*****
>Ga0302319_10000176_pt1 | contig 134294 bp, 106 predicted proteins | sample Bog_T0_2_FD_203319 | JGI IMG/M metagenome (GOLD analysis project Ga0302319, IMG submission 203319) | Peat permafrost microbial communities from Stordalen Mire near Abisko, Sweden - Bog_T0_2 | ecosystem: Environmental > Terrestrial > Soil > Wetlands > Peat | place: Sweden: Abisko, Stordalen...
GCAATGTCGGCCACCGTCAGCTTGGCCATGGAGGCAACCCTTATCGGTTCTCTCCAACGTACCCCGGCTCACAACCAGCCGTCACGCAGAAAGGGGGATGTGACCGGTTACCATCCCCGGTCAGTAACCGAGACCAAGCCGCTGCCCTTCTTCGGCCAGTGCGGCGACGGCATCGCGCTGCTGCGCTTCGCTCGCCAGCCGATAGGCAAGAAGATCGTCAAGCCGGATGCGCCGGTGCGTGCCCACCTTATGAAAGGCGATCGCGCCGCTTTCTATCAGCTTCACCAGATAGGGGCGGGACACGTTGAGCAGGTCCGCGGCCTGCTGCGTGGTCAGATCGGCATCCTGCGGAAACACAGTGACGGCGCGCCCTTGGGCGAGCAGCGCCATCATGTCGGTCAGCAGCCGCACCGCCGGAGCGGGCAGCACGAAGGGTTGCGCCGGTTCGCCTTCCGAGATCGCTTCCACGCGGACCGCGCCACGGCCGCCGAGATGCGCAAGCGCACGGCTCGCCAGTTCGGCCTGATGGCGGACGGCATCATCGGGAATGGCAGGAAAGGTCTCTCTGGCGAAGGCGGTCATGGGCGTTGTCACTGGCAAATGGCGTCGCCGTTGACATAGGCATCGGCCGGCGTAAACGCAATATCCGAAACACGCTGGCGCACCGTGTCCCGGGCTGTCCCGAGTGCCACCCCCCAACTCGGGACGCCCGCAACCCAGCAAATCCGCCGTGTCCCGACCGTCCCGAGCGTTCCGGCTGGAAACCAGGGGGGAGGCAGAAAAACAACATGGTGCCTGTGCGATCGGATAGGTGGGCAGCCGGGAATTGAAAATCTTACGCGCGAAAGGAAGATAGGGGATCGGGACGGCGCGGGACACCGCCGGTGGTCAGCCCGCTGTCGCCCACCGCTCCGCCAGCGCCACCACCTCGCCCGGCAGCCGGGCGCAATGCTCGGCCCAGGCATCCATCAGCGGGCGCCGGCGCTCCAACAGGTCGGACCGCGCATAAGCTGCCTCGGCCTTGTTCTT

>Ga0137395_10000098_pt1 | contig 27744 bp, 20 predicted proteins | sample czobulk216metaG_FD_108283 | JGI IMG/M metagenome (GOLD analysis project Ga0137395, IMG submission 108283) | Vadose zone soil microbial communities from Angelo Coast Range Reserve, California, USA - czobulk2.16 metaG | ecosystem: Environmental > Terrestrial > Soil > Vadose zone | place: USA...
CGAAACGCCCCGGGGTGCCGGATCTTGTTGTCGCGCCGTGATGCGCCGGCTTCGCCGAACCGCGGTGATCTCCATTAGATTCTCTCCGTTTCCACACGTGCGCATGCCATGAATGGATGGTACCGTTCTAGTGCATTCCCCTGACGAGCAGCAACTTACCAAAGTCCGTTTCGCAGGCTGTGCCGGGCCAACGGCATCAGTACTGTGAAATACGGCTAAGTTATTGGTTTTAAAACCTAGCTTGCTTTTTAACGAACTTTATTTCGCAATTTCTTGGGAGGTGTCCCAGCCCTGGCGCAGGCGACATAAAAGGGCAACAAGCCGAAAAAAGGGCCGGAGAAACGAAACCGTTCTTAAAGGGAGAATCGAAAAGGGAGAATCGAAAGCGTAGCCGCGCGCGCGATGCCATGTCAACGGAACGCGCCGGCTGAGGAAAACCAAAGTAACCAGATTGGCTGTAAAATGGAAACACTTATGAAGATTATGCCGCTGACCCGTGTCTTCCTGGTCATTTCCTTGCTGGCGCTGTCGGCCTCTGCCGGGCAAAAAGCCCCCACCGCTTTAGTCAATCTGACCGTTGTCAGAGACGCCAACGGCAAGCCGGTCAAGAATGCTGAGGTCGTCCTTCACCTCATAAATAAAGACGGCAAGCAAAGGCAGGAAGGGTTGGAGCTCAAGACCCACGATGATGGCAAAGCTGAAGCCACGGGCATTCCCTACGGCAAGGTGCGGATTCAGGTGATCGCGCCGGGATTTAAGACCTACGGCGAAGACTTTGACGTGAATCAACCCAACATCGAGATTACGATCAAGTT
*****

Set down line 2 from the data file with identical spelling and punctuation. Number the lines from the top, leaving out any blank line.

GCAATGTCGGCCACCGTCAGCTTGGCCATGGAGGCAACCCTTATCGGTTCTCTCCAACGTACCCCGGCTCACAACCAGCCGTCACGCAGAAAGGGGGATGTGACCGGTTACCATCCCCGGTCAGTAACCGAGACCAAGCCGCTGCCCTTCTTCGGCCAGTGCGGCGACGGCATCGCGCTGCTGCGCTTCGCTCGCCAGCCGATAGGCAAGAAGATCGTCAAGCCGGATGCGCCGGTGCGTGCCCACCTTATGAAAGGCGATCGCGCCGCTTTCTATCAGCTTCACCAGATAGGGGCGGGACACGTTGAGCAGGTCCGCGGCCTGCTGCGTGGTCAGATCGGCATCCTGCGGAAACACAGTGACGGCGCGCCCTTGGGCGAGCAGCGCCATCATGTCGGTCAGCAGCCGCACCGCCGGAGCGGGCAGCACGAAGGGTTGCGCCGGTTCGCCTTCCGAGATCGCTTCCACGCGGACCGCGCCACGGCCGCCGAGATGCGCAAGCGCACGGCTCGCCAGTTCGGCCTGATGGCGGACGGCATCATCGGGAATGGCAGGAAAGGTCTCTCTGGCGAAGGCGGTCATGGGCGTTGTCACTGGCAAATGGCGTCGCCGTTGACATAGGCATCGGCCGGCGTAAACGCAATATCCGAAACACGCTGGCGCACCGTGTCCCGGGCTGTCCCGAGTGCCACCCCCCAACTCGGGACGCCCGCAACCCAGCAAATCCGCCGTGTCCCGACCGTCCCGAGCGTTCCGGCTGGAAACCAGGGGGGAGGCAGAAAAACAACATGGTGCCTGTGCGATCGGATAGGTGGGCAGCCGGGAATTGAAAATCTTACGCGCGAAAGGAAGATAGGGGATCGGGACGGCGCGGGACACCGCCGGTGGTCAGCCCGCTGTCGCCCACCGCTCCGCCAGCGCCACCACCTCGCCCGGCAGCCGGGCGCAATGCTCGGCCCAGGCATCCATCAGCGGGCGCCGGCGCTCCAACAGGTCGGACCGCGCATAAGCTGCCTCGGCCTTGTTCTT